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Mahoning County invests $1M in Valley Vision 2050

YOUNGSTOWN — The Mahoning County commissioners Thursday allocated $1 million from the county’s general fund to “Valley Vision 2050,” a regional economic development initiative.

Commissioner David Ditzler called it “an opportunity to do things that try to set the stage for the future.”

He said the closest commissioners have come to doing so was the ability to allocate American Rescue Plan funds to help the community move forward “because you can’t stand still. If you’re not moving forward, you are falling back.”

So when the Mahoning Valley Partnership, which consists of five area economic development organizations, came to the commissioners seeking funding to create a vision for the Mahoning Valley for decades to come, it had a lot going for it, Ditzler said.

The groups involved were Eastgate Regional Council of Governments, Valley Partners, Western Reserve Port Authority, Youngstown Foundation and Youngstown / Warren Regional Chamber.

Ditzler said the presentation was “from people that have been involved with boots on the ground for a long time in the Valley, and they have a great reputation. They have a great background.”

He added the commissioners learned about a study by Ernst & Young that involved focus groups, 38 interviews, about 80 participants and 60 organizations offering ideas on how to make the Mahoning Valley more economically competitive.

When considering something like this, Ditzler said it’s necessary to look at problems from the past and prevent problems in the future, but “you have to plant seeds. None of us can fix everything that is wrong today, but if we plant seeds … in places where it’s going to have an impact on our children and our children’s children.”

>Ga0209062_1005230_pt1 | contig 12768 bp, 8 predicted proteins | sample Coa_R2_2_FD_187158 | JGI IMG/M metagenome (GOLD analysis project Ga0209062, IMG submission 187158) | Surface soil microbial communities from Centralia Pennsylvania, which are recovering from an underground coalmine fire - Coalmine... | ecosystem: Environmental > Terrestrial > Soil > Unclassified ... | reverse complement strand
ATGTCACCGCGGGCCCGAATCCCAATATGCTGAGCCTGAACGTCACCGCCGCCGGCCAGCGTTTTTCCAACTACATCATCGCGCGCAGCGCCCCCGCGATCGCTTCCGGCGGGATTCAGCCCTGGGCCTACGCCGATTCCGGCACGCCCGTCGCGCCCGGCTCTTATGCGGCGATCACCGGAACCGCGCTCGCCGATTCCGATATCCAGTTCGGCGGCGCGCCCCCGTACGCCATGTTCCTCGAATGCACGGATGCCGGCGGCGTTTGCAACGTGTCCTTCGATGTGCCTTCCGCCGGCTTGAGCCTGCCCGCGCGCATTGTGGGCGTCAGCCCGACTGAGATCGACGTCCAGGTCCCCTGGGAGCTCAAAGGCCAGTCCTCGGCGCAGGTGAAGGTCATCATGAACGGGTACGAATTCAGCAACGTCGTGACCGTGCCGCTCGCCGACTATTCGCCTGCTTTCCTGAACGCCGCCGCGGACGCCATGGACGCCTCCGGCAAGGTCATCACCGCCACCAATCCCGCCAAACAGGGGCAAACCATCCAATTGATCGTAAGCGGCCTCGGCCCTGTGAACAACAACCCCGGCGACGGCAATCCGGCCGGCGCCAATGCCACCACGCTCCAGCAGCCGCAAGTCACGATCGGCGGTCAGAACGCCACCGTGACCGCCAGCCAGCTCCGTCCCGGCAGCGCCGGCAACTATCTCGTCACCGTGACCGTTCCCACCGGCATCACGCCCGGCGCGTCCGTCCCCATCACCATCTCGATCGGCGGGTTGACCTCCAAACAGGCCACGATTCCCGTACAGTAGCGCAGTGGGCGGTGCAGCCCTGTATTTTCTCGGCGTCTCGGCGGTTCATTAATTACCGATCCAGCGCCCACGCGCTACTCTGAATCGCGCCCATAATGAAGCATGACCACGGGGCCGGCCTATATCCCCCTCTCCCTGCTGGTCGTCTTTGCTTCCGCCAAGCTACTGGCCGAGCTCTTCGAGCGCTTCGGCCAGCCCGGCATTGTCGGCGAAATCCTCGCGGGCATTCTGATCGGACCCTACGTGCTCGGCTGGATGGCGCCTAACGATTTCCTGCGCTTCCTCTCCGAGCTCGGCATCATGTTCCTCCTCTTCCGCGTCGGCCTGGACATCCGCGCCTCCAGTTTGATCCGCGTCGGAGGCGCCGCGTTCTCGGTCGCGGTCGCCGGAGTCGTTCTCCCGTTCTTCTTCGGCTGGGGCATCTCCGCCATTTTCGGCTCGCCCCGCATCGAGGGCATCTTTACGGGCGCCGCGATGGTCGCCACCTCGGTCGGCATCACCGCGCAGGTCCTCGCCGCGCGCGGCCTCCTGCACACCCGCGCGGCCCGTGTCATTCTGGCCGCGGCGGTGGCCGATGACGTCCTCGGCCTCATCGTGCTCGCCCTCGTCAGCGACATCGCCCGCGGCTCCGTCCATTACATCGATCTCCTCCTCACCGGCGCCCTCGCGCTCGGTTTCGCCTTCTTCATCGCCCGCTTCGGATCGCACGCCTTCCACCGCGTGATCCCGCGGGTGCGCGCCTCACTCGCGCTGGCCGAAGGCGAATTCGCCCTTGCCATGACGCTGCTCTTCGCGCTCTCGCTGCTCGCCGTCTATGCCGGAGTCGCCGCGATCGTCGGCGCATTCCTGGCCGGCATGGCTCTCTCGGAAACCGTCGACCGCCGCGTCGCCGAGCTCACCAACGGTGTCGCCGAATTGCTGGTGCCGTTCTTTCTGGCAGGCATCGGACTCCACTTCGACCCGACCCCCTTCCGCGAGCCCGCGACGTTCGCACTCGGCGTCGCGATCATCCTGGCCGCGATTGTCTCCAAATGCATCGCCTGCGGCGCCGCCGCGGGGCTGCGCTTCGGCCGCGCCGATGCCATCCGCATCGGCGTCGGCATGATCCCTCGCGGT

Ditzler said he hopes the Valley Vision 2050 plan partnership is “one step that moves us in that direction to really make an impact on Mahoning County and the Mahoning Valley.”

He said he hopes it “kind of primes the pump to get … everybody around in the same mind set so that collectively we can work together.”

Guy Coviello, president and CEO of the Regional Chamber said the initiative brings together public, private and philanthropic sectors in a cooperative way he has never seen in his lifetime.

“We are looking at growing our economy, growing our quality of life … as community responsibility,” he said.

Coviello said later that a key starting point is to create a Valley Vision committee “that is bigger than us so that we get more stakeholder input.” That would include the county commissioners.

He said the size of the committee will depend, in part, on whether Trumbull County’s commissioners join in the program. “If it’s a one-county effort, it’s obviously going to be a smaller group.”

The Trumbull County commissioners still are considering whether to approve funds for Valley Vision 2050. When the group presented to the Trumbull commissioners late last month, commissioner Denny Malloy expressed support of the economic development efforts and wanted to have a seat at the table. Commissioner Niki Frenchko rejected providing the effort any extra money from the county.

Commissioner Mauro Cantalamessa was on the fence and still remains so. After hearing that Mahoning County had approved the funds, Cantalamessa on Thursday said he remains undecided.

Coviello said the success of the effort should be measured by not just jobs created and retained but also the total number of jobs in the community. “It’s not just any job but family sustainable wage jobs. And we need to pay attention to where the jobs are to make sure they are reaching underserved neighborhoods.”

He said other ways to measure success should include poverty rate and educational attainment.

Jim Kinnick, Eastgate executive director, said one way to measure success is “quality of life — arts, parks, cultural aspects that focus on retaining people and having people return to the area.”

Kinnick said another focus will be marketing the area. “We don’t talk about how good it is — when it comes to jobs, educational opportunities, entertainment.”

Coviello said this project will allow the community to focus on small businesses, nonprofit businesses, arts and cultural districts.

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